could not obtain beans in suffi
cient quantity.
"We could handle a thousand
bushels a day at this time," Mr.
Richardson continued, "but instead
they are coming in driblets."
The price has ranged from 75
cents to $1.25 a bushel, with most
of the crop going at $1 a bushel.
Returns for Visit
After 28 Years Absence
F. P. McGaha arrived here Sat-
urdav night from Bellinerham,
Wash., for a week's visit with his
parents, Mr. and Mrs. W. A. Mc
Gaha at West's Mill, and his sis
ter, Mrs. Lester Conley, at her
home on Harrison avenue. This is
Mr. McGaha's first visit back home
since1 he left here 28 years ago.
Collier's Weekly Mystified
By Carolina's Corn Liquor
NEW YORK, July 18. Collier's
Weekly, is frankly mystified by the
North Carolina attitude toward
liquor. It recently sent one of its
reporters, the fiery Owen P. White
down to North Carolina to travel
around and find out what it was
all about. Mr. White's report ap
pears in the current issue. He
states the "mystifying" situation as
follows :
"When a state elects a repeal
senator by a big majority, and
then votes down repeal by 173,000,
the natural suspicion is that there
must be an angle in it somewhere.
In North Carolina the angle is
corn liquor. Some of the citizens
of the state approve corn as a
beverage, but don't like to see it
decorated with expensive federal
revenue stamps. As a result they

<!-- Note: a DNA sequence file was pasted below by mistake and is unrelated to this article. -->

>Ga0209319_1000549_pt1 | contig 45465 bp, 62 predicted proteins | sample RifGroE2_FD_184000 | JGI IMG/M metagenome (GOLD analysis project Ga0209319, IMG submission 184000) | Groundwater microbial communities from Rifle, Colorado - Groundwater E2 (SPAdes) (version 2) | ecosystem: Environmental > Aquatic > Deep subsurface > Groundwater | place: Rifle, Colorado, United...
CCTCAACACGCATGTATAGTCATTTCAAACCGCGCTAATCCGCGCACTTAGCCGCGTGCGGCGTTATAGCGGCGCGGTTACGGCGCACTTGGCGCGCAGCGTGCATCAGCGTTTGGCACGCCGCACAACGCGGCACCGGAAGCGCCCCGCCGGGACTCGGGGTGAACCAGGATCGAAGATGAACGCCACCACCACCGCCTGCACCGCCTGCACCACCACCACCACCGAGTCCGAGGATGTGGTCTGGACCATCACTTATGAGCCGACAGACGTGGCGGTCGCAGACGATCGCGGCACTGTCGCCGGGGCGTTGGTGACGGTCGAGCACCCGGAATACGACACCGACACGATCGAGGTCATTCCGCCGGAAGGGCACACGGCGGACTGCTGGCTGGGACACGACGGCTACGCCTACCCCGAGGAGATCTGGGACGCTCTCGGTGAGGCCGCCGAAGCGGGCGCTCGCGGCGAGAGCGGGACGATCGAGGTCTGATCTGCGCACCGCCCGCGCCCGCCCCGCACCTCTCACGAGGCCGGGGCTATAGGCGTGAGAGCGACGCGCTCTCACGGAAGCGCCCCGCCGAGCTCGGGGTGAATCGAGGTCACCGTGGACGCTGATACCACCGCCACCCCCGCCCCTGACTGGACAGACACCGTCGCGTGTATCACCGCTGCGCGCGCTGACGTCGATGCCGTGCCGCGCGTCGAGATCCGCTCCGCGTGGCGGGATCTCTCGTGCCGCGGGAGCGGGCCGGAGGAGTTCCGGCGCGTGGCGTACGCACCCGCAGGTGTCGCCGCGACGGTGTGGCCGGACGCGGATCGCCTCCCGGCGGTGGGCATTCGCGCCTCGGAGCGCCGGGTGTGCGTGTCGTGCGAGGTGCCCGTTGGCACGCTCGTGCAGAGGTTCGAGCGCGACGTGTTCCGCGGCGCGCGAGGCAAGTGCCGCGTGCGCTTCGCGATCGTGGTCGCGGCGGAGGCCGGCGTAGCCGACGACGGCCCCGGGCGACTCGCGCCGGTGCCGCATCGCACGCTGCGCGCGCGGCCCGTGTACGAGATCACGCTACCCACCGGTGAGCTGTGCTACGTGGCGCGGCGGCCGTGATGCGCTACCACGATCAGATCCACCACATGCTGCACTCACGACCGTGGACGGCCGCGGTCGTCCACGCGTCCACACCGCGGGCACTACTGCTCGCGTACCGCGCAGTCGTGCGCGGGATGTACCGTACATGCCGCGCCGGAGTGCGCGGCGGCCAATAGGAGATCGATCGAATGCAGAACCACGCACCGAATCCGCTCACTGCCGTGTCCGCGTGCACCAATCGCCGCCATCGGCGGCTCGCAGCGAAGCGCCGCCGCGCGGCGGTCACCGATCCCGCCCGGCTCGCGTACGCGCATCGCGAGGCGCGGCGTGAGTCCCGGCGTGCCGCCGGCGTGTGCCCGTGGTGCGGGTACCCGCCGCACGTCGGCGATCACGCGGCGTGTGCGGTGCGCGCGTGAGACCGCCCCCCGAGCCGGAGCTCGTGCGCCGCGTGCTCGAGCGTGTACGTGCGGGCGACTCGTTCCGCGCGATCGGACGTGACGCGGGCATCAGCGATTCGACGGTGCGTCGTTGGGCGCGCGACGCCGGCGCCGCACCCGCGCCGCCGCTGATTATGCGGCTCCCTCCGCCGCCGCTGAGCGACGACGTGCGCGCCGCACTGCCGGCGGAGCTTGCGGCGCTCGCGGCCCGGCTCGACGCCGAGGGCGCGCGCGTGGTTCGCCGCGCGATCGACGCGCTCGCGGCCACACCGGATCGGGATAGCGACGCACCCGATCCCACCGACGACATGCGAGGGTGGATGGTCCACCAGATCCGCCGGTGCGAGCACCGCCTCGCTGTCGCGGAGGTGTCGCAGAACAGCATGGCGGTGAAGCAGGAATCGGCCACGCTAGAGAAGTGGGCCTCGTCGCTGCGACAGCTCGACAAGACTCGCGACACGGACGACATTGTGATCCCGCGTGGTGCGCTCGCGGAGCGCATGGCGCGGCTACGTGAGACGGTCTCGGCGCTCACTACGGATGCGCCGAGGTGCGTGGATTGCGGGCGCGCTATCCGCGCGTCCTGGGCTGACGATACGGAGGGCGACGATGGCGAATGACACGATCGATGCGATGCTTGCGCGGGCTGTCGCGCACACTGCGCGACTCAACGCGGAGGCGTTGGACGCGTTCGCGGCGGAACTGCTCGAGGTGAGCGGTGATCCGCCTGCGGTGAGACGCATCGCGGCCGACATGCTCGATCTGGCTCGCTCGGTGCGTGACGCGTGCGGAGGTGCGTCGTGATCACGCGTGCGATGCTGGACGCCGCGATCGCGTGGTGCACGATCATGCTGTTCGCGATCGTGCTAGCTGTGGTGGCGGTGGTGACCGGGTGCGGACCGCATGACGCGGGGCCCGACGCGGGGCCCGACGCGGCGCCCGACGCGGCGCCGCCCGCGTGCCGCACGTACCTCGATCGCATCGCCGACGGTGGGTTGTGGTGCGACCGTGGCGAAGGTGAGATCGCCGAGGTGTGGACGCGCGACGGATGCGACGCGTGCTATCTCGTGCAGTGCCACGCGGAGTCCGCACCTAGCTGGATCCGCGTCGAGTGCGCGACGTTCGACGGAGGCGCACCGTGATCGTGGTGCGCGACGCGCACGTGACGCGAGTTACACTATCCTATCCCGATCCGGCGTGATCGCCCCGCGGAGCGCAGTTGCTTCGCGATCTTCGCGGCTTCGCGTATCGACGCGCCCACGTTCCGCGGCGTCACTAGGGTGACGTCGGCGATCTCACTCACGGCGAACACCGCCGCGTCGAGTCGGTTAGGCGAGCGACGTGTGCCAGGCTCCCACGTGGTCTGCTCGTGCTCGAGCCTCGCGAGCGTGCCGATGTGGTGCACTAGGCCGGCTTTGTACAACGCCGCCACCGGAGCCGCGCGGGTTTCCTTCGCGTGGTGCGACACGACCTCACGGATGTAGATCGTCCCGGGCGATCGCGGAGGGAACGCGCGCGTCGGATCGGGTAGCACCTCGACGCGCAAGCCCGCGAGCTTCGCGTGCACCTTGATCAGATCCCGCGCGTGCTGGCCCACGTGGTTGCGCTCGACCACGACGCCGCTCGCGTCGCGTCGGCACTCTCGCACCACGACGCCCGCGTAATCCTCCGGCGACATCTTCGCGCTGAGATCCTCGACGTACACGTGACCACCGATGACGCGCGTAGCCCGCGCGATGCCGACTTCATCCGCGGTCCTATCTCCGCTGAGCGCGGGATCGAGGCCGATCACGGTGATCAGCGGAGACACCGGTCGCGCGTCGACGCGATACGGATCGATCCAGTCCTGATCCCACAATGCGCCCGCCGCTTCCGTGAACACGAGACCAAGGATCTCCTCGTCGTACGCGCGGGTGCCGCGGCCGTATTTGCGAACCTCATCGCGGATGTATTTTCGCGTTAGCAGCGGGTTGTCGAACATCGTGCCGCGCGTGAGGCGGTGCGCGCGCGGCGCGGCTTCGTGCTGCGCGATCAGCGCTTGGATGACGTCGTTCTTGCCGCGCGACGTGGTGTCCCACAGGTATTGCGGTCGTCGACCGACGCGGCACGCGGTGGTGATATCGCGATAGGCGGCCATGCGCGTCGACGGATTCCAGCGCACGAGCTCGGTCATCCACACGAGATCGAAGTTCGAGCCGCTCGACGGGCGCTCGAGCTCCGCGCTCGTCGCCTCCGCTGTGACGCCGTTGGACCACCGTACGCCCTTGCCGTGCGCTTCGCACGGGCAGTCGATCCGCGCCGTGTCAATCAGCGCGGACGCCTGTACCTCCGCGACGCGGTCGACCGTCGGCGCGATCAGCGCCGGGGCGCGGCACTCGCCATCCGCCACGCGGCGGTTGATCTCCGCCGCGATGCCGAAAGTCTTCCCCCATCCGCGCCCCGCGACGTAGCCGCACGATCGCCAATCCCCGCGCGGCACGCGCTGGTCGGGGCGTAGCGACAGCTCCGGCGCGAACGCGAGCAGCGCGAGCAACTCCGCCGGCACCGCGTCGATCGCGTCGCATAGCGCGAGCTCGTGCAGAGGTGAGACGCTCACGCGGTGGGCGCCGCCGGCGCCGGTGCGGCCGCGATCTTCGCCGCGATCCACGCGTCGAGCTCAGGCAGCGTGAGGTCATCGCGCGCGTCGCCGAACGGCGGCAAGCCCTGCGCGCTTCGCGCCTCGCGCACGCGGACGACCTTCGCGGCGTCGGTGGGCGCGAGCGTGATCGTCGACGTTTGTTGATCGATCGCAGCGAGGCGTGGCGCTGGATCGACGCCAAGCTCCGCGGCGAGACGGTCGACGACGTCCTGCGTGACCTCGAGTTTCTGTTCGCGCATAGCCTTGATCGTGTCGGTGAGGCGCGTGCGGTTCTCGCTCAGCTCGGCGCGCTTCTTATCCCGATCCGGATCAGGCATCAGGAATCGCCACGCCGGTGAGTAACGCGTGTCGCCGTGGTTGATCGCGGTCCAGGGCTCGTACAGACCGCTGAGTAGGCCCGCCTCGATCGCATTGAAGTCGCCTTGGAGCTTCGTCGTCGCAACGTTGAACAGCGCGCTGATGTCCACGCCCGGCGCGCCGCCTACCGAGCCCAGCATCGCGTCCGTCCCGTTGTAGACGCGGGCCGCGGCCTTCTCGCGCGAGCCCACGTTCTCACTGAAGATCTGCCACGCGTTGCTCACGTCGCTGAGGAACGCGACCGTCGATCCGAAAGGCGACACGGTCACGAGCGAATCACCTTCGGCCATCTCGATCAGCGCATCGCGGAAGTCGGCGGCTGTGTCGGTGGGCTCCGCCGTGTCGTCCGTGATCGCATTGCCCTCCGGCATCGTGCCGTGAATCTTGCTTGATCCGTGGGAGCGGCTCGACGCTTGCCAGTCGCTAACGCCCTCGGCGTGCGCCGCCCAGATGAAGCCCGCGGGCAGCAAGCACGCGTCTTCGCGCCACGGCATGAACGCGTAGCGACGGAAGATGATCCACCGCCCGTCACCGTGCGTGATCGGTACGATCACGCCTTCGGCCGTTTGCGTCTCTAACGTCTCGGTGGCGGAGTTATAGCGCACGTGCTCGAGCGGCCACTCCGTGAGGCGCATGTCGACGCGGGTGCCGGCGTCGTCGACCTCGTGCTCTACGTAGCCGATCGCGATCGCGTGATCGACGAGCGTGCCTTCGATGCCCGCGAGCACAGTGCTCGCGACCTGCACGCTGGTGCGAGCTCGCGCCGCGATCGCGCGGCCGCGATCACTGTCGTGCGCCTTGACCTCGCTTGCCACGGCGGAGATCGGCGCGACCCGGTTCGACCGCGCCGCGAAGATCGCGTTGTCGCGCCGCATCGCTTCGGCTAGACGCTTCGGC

have worked out a new device for
protecting what they regard as a
state right." ,
Now for Mr. White's report,
which starts with an apology and
a tribute:
"I have no intention of offend
ing the people of North Carolina
by making fun of their drinking
habits. I couldn't and be honest
about it, because instead of being
disposed to make light of the drink-
ing habits of the Tarheels, what I
feel inclined to do in this article
is to express my admiration of
their prowess. '
An Ever Present Odor
"Never anywhere have 1 seen
anything to surpass it. When I
visited the state, motoring length
wise across it trorn the Dismal
Swamp section on the coast, where
suns ctpauic oi producing inous-
ands of gallons daily were in oper
ation, clear over to beautiful Ashe-
ville, the one thing that I could
never get away from was the odor
ot corn. It was everywhere. Ihe
bottles were gone but the memory
iof tnem lingered on in every hotel
room 1 occupied.
"Something reminiscent of a re
cent drink was frequently to be
noticed on the breaths of passing
citizens, and even as I drove along
the open highways, sniffing the meeting of the residents of
fragrance of the dogwood, the red-: Cowee township to organize a corn
bud and the wild honeysuckle, it munjty club to further the civic and